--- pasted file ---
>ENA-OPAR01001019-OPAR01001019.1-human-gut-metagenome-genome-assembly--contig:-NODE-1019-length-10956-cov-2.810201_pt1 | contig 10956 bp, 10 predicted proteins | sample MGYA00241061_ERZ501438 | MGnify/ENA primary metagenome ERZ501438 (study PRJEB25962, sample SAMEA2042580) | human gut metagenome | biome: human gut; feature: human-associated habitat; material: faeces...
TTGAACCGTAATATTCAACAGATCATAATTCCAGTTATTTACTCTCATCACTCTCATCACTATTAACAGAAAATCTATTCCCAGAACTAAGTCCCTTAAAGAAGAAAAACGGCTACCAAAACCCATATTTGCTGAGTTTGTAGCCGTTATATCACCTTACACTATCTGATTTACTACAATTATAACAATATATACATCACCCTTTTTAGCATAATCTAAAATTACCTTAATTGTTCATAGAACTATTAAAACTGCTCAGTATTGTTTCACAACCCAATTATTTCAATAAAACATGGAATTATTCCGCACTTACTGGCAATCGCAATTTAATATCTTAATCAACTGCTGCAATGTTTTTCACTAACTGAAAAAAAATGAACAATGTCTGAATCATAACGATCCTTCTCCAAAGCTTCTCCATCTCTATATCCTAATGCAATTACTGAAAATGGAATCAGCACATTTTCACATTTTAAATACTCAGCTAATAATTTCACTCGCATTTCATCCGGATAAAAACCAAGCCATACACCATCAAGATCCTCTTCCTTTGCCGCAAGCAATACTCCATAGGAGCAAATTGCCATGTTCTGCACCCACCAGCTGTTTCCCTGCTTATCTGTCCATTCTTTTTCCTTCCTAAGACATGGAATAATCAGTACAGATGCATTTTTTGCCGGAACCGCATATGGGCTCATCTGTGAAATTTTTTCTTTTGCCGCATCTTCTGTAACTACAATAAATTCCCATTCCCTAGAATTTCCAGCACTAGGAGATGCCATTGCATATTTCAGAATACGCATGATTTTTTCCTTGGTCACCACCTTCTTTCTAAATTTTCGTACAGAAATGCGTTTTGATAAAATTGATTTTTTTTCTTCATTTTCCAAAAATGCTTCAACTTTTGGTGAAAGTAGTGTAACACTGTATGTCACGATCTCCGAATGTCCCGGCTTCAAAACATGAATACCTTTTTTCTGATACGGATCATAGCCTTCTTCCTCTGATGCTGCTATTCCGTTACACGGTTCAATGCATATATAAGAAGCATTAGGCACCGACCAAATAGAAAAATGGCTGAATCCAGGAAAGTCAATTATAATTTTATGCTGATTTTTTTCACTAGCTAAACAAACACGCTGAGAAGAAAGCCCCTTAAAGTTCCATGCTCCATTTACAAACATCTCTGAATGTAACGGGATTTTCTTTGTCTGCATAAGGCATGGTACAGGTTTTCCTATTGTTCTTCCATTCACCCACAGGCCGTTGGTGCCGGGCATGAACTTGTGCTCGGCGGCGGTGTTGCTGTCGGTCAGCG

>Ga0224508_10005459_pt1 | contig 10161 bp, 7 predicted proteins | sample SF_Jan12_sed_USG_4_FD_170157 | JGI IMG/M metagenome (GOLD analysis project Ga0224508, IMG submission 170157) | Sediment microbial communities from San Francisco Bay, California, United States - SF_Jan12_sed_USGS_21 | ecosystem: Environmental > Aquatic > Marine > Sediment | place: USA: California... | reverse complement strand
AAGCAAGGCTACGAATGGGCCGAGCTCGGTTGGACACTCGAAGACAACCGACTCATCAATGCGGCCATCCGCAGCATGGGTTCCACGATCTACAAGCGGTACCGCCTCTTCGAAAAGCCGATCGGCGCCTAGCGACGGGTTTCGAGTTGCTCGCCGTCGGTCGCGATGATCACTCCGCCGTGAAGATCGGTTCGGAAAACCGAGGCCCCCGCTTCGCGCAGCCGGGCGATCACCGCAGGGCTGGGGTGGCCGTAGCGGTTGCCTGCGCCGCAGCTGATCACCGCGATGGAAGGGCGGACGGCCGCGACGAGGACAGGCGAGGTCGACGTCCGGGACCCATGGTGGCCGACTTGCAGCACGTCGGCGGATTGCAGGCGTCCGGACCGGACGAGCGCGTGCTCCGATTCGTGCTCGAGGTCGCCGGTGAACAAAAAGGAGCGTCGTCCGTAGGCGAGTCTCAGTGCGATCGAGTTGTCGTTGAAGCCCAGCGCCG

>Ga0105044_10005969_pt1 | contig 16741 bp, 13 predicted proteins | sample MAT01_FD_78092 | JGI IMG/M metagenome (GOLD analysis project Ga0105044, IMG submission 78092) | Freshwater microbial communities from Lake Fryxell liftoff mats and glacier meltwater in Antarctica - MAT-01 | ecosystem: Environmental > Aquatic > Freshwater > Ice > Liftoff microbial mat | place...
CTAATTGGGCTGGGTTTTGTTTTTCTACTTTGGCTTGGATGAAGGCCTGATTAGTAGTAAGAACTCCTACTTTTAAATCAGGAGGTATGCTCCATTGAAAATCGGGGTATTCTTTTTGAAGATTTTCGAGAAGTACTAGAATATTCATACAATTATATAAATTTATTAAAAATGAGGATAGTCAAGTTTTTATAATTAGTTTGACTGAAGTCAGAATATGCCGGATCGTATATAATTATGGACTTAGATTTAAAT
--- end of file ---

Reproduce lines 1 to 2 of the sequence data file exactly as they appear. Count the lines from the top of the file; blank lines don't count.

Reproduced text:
>ENA-OPAR01001019-OPAR01001019.1-human-gut-metagenome-genome-assembly--contig:-NODE-1019-length-10956-cov-2.810201_pt1 | contig 10956 bp, 10 predicted proteins | sample MGYA00241061_ERZ501438 | MGnify/ENA primary metagenome ERZ501438 (study PRJEB25962, sample SAMEA2042580) | human gut metagenome | biome: human gut; feature: human-associated habitat; material: faeces...
TTGAACCGTAATATTCAACAGATCATAATTCCAGTTATTTACTCTCATCACTCTCATCACTATTAACAGAAAATCTATTCCCAGAACTAAGTCCCTTAAAGAAGAAAAACGGCTACCAAAACCCATATTTGCTGAGTTTGTAGCCGTTATATCACCTTACACTATCTGATTTACTACAATTATAACAATATATACATCACCCTTTTTAGCATAATCTAAAATTACCTTAATTGTTCATAGAACTATTAAAACTGCTCAGTATTGTTTCACAACCCAATTATTTCAATAAAACATGGAATTATTCCGCACTTACTGGCAATCGCAATTTAATATCTTAATCAACTGCTGCAATGTTTTTCACTAACTGAAAAAAAATGAACAATGTCTGAATCATAACGATCCTTCTCCAAAGCTTCTCCATCTCTATATCCTAATGCAATTACTGAAAATGGAATCAGCACATTTTCACATTTTAAATACTCAGCTAATAATTTCACTCGCATTTCATCCGGATAAAAACCAAGCCATACACCATCAAGATCCTCTTCCTTTGCCGCAAGCAATACTCCATAGGAGCAAATTGCCATGTTCTGCACCCACCAGCTGTTTCCCTGCTTATCTGTCCATTCTTTTTCCTTCCTAAGACATGGAATAATCAGTACAGATGCATTTTTTGCCGGAACCGCATATGGGCTCATCTGTGAAATTTTTTCTTTTGCCGCATCTTCTGTAACTACAATAAATTCCCATTCCCTAGAATTTCCAGCACTAGGAGATGCCATTGCATATTTCAGAATACGCATGATTTTTTCCTTGGTCACCACCTTCTTTCTAAATTTTCGTACAGAAATGCGTTTTGATAAAATTGATTTTTTTTCTTCATTTTCCAAAAATGCTTCAACTTTTGGTGAAAGTAGTGTAACACTGTATGTCACGATCTCCGAATGTCCCGGCTTCAAAACATGAATACCTTTTTTCTGATACGGATCATAGCCTTCTTCCTCTGATGCTGCTATTCCGTTACACGGTTCAATGCATATATAAGAAGCATTAGGCACCGACCAAATAGAAAAATGGCTGAATCCAGGAAAGTCAATTATAATTTTATGCTGATTTTTTTCACTAGCTAAACAAACACGCTGAGAAGAAAGCCCCTTAAAGTTCCATGCTCCATTTACAAACATCTCTGAATGTAACGGGATTTTCTTTGTCTGCATAAGGCATGGTACAGGTTTTCCTATTGTTCTTCCATTCACCCACAGGCCGTTGGTGCCGGGCATGAACTTGTGCTCGGCGGCGGTGTTGCTGTCGGTCAGCG